This is an overview of the tools and practices I've used for debugging or profiling purposes. This is not necessarily complete, there are so many tools so I'm listing only what I think is best or relevant. If you know better tools or have other preferences, please comment below.
Yes, really. Can't stress enough how important it is to have adequate logging in your application. You should log important stuff. If your logging is good enough, you can figure out the problem just from the logs. Lots of time saved right there.
If you do ever litter your code with print statements stop now. Use logging.debug instead. You'll be able to reuse that later, disable it altogether and so on ...
Sometimes it's better to see what gets executed. You could run step-by-step using some IDE's debugger but you would need to know what you're looking for, otherwise the process will be very slow.
python -mtrace --trace script.py
This will make lots of output (every line executed will be printed so you might want to pipe it through grep to only see the interesting modules). Eg:
python -mtrace --trace script.py | egrep '^(mod1.py|mod2.py)'
Grepping for relevant output is not fun. Plus, the trace module doesn't show you any variables.
Hunter is a flexible alternative that allows filtering and even shows variables of your choosing. Just pip install hunter and run:
PYTHON_HUNTER="F(module='mod1'),F(module='mod2')" python script.py
Take a look at the project page for more examples.
If you're feeling adventurous then you could try smiley - it shows you the variables and you can use it to trace programs remotely.
Alternativelly, if you want very selective tracing you can use aspectlib.debug.log to make existing or 3rd party code emit traces.
Very basic intro, everyone should know this by now:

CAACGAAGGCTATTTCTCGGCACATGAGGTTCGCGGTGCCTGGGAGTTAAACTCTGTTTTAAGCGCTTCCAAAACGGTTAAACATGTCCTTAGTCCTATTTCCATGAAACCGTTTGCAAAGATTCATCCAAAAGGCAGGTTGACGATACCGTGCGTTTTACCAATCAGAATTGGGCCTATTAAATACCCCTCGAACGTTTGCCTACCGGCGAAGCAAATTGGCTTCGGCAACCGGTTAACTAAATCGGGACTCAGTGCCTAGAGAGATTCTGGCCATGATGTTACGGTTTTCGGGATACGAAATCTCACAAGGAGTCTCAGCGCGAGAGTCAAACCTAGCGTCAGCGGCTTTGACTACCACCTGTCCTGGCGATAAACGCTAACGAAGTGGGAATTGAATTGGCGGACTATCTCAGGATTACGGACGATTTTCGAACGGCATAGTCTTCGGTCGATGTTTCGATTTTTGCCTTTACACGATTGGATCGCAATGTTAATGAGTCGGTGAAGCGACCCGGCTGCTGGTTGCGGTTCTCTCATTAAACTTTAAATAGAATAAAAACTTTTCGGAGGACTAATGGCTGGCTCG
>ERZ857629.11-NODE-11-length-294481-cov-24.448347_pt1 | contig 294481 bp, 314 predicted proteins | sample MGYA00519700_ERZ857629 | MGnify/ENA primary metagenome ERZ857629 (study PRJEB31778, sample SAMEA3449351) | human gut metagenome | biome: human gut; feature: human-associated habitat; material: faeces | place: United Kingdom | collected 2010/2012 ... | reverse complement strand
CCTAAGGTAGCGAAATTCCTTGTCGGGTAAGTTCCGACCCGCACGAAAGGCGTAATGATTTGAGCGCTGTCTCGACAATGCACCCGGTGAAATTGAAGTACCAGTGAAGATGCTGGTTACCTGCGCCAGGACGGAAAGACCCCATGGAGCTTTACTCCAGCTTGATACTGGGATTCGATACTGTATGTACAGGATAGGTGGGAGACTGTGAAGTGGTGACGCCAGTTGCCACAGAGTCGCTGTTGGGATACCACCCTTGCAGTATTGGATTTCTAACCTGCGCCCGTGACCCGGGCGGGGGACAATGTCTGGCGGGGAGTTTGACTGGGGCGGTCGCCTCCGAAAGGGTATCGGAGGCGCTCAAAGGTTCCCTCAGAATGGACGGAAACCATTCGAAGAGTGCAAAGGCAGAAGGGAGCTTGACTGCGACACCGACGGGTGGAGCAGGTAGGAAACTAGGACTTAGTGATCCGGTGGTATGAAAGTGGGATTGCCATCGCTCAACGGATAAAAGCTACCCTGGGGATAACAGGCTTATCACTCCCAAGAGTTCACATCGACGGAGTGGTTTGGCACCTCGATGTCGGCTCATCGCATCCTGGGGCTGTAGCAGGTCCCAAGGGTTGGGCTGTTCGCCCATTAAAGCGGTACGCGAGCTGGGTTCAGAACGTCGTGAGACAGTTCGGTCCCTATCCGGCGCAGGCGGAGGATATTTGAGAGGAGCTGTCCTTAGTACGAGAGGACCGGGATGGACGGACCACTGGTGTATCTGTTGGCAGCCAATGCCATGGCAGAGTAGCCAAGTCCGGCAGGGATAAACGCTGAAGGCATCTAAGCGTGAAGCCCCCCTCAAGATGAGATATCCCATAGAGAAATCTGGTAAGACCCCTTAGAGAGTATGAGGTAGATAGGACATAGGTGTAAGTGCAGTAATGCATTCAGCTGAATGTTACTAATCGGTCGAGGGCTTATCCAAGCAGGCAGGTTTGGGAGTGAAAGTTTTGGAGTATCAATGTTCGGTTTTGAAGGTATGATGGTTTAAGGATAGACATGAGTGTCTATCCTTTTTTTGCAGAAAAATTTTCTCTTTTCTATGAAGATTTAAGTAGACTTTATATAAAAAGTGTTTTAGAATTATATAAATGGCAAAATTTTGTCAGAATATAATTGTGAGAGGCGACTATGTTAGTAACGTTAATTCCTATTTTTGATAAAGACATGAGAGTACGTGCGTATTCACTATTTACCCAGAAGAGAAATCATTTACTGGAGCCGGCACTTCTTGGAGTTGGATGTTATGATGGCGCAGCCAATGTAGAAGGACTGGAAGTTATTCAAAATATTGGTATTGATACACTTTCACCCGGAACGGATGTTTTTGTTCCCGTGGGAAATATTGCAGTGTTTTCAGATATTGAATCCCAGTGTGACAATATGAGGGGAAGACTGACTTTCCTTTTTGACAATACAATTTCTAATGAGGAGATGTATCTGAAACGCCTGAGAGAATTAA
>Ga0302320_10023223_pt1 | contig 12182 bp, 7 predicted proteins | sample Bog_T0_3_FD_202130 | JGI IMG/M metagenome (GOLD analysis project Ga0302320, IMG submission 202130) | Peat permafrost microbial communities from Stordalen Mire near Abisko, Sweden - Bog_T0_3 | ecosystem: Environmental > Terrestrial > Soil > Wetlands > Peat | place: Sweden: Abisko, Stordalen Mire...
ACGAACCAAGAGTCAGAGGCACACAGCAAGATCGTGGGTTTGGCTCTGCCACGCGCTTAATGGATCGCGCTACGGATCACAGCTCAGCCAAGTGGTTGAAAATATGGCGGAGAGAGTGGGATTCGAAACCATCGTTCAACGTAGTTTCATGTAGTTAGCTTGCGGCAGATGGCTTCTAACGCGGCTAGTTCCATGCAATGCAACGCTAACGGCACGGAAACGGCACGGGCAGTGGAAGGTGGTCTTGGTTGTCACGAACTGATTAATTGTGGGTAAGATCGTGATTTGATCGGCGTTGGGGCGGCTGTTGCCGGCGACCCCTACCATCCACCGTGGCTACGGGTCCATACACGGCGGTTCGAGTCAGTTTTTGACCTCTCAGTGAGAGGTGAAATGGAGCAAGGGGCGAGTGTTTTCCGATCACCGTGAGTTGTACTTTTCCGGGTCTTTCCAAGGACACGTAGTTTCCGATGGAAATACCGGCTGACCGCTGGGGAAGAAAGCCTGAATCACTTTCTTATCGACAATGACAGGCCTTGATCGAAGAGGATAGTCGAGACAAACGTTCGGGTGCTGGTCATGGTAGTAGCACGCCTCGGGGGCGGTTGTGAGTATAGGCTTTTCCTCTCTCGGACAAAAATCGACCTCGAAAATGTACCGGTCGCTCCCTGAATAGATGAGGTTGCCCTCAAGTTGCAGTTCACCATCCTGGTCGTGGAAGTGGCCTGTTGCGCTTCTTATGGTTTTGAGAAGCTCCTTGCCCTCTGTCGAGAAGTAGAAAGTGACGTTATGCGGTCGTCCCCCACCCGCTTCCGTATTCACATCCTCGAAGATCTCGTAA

import pdb pdb.set_trace() # opens up pdb prompt
try: code that fails except: import pdb pdb.pm() # or pdb.post_mortem()
Or (press c to start the script):
python -mpdb script.py
Once in the REPL do:
- c or continue
- q or quit
- l or list, shows source at the current frame
- w or where, shows the traceback
- d or down, goes down 1 frame on the traceback
- u or up, goes up 1 frame on the traceback
- <enter>, repeats last command
- ! <stuff>, evaluates <stuff> as python code on the current frame
- everything else, evaluates as python code if it's not a PDB command
Drop in replacements for pdb:
sudo apt-get install winpdb
Instead of pdb.set_trace() do:
import rpdb2 rpdb2.start_embedded_debugger("secretpassword")
Now run winpdb and go to File > Attach with the password.
Don't like Winpdb? Use PDB over TCP*
Get remote-pdb and then, to open a remote PDB on first available port, use:
from remote_pdb import set_trace set_trace() # you'll see the port number in the logs
To use some specific host/port:
from remote_pdb import RemotePdb RemotePdb(host='0.0.0.0', port=4444).set_trace()
To connect just run something like telnet 192.168.12.34 4444 ...
Standard Linux tools*
I'm always surprised of how underused they are. You can figure out a wide range of problems with these: from performance problems (too many syscalls, memory allocations etc) to deadlocks, network issues, disk issues etc
The most useful is downright strace, just run sudo strace -p 12345 or strace -f command (-f means strace forked processes too) and you're set. Output is generally very large so you might want to redirect it to a file (just add &> somefile) for more analysis.
Then there's ltrace, it's just like strace but with library calls. Arguments are mostly the same.
And lsof for figuring out what the handler numbers you see in ltrace / strace are for. Eg: lsof -p 12345
It's so easy to use and can do so many things - everyone should have htop installed!
sudo apt-get install htop sudo htop
Now find the process you want, and press:
- s for system call trace (strace)
- L for library call trace (ltrace)
- l for lsof
There's no replacement for good, continuous server monitoring but if you ever find yourself in that weird spot scrambling to find out why everything is slow and where are the resources going ... don't bother with iotop, iftop, htop, iostat, vmstat etc just yet, start with dstat instead! It can do most of the aforementioned tools do and maybe better!
It will show you data continuously, in a compact, color-coded fashion (unlike iostat, vmstat) and you can always see past data (unlike iftop, iotop, htop).